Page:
In September 2015 more than eight million kilograms (18 million pounds) of trash—equivalent to the weight of more than 100 Boeing 737s—was collected from across the globe by nearly 800,000 volunteers during Ocean Conservancy’s 2015 International Coastal Cleanup according to a new report (PDF 8.6 MB) released at the United Nations Environment Assembly (UNEA-2).
Senegal participated in this effort, with over 200 volunteers collecting over 5,000 kilograms of trash from Yoff beach. “Most of the trash we see here today is not local. Trash that is discarded in ravines washes out to the oceans when it rains. Then currents bring it back to the beach,” said Deputy Chief of Mission, Sandra Clark at the September event. “So when you drop a plastic tea cup in Ouakam, or you toss a candy wrapper out of the window of the car on the autoroute, or leave a plastic bag of trash in a canal, all of it ends up on our beaches.” This means that everyone has a role to play in keeping our beaches clean and our waterways free from plastic debris. Clark went on to say, “Coastal pollution affects everyone. It is not just about aesthetics and a dirty beach. Marine life ingests the trash floating in the water and it hurts the quality and quantity of fish available for fishing.”
Plastic debris remains a growing concern in the marine environment, and the top three commonly collected items in Senegal were plastic beverage bottles, food wrappers, and other plastic bags. All are forms of plastic debris, and all can harm marine life and reduce fishing stocks, thus cutting into a critical food supply here in Senegal.
According to the recently released report, some of the more unusual items found in the cleanup included: 97 TV sets, 28 refrigerators, 39 toilets, and 54 bicycles.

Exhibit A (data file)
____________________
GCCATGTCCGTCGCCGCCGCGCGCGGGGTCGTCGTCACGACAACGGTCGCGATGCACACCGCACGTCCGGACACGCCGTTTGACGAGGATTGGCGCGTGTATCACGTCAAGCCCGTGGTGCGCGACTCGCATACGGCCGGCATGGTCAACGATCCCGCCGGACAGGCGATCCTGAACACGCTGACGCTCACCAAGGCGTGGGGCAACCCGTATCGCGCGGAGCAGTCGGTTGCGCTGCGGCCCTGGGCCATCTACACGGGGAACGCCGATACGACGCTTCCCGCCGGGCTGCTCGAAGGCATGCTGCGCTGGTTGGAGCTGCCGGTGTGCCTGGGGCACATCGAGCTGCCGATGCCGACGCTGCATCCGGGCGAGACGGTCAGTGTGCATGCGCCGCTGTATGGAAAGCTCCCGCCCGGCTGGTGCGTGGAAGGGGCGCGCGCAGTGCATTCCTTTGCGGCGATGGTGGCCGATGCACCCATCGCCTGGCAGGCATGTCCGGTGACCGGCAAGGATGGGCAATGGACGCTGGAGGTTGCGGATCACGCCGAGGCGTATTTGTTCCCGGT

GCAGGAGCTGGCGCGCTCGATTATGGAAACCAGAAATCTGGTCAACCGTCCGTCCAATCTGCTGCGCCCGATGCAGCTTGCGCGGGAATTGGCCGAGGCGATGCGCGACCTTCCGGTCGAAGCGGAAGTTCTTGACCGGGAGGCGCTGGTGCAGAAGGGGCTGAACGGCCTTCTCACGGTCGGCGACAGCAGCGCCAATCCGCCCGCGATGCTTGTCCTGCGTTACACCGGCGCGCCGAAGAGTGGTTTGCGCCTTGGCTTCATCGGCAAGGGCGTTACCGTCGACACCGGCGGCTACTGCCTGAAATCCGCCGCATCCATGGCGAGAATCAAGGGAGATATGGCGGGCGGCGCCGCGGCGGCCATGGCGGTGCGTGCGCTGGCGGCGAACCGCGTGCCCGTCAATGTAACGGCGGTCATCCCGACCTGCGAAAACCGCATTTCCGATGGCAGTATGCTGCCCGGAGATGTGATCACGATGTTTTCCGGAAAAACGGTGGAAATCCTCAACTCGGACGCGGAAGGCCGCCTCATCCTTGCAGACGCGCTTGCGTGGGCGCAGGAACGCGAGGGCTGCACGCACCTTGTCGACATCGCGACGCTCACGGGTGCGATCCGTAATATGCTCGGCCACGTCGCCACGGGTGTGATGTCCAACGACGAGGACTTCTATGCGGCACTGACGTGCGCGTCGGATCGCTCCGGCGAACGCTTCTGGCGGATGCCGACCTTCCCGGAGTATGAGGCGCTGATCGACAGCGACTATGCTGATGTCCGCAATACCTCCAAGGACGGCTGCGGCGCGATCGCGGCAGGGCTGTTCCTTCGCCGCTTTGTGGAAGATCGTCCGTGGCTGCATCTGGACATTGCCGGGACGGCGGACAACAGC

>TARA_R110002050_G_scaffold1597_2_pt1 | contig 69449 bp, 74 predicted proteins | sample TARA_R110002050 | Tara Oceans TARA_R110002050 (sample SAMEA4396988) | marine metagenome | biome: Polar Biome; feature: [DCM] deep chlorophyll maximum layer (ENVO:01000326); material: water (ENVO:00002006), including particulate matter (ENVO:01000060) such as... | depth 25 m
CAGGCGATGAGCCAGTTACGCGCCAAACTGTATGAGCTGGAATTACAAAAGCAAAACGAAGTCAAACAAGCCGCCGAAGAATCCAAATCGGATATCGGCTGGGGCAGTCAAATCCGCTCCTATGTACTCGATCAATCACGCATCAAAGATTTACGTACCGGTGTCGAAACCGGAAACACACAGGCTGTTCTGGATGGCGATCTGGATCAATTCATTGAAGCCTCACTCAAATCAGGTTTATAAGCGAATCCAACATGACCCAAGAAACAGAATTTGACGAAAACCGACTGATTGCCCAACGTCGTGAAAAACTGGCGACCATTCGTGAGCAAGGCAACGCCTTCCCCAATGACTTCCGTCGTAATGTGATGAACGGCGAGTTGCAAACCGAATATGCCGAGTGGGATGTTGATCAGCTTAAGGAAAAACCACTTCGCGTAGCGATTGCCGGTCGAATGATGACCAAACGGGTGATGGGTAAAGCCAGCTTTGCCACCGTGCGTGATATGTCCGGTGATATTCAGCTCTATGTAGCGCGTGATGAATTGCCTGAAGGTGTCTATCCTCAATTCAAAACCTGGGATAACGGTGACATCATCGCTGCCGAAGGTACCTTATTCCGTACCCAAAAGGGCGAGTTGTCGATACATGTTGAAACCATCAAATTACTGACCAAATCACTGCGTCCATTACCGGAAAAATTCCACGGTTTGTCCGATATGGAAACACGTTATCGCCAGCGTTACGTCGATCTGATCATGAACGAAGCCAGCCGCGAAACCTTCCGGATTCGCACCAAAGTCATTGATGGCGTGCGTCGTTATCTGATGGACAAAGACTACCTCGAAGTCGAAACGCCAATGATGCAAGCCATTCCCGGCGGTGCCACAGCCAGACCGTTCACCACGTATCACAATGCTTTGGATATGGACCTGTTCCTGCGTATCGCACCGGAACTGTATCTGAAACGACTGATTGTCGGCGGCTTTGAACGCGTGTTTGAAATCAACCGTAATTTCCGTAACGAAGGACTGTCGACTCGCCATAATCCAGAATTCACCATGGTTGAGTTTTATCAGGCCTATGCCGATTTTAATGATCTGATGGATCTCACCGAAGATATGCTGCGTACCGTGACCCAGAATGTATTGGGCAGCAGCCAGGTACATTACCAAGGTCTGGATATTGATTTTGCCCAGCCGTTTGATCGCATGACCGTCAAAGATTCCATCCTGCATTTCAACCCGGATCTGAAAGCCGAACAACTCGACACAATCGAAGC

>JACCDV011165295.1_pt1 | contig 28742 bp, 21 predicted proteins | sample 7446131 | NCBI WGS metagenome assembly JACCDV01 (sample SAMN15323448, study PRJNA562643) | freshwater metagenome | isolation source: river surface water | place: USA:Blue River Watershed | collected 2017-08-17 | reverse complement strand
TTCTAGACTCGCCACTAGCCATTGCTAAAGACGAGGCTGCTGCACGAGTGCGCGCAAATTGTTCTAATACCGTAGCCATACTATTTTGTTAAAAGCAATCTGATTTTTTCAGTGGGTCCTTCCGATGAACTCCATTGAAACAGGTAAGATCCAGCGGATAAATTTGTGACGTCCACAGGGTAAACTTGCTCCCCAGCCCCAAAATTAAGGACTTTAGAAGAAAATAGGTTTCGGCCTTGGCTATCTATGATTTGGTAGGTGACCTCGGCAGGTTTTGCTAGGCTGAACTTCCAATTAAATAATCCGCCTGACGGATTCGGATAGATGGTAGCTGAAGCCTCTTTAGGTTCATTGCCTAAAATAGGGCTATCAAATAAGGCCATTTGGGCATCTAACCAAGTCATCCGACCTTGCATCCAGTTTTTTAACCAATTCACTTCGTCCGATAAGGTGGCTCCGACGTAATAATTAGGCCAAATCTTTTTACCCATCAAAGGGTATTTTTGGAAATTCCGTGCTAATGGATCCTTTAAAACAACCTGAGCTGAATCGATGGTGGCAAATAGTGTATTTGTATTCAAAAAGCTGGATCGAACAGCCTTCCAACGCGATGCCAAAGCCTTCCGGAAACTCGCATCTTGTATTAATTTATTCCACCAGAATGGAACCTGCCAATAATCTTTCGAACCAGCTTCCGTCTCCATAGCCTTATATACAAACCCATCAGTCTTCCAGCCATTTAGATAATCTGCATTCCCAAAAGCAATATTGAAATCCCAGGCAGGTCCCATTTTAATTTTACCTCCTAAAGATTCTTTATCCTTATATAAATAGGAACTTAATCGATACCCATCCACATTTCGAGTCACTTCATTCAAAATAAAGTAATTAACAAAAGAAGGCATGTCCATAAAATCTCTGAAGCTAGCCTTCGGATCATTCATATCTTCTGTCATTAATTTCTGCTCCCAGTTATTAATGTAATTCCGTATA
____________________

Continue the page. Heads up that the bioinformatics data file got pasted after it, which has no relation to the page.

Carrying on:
Ocean Conservancy’s Ocean Trash Index is the world’s largest item-by-item, location-by-location database of trash found in near-shore environments. Over 30 years, more than 225 million items of trash have been logged and removed from our beaches and waterways.
“This database is the cumulative result of more than 11.5 million volunteers helping us to better assess the problem of trash in near-shore environments over 30 years, and they have my immense gratitude,” said Nicholas Mallos, director of Ocean Conservancy’s Trash Free Seas program.
Such clean-up efforts are part of the larger effort to clean up our oceans. September 15-16, 2016, U.S. Secretary of State John F. Kerry will host the third Our Ocean conference in Washington, DC. We are excited about Senegal’s important role in the region to promote the Our Ocean Conference objectives.
The Our Ocean 2016 conference will bring together heads of state, scientists, business leaders, NGOs, and others to tackle key issues including marine protected areas, sustainable fisheries, marine pollution, and climate-related impacts on the ocean. This year’s event, titled “Our Ocean, One Future,” will build on international commitments to protect the ocean made at the previous two conferences. To celebrate the start of National Ocean Month, Secretary Kerry met with students at Montgomery Blair High School in Silver Spring, Maryland, on June 1, 2016, to discuss ocean protection and other environmental issues.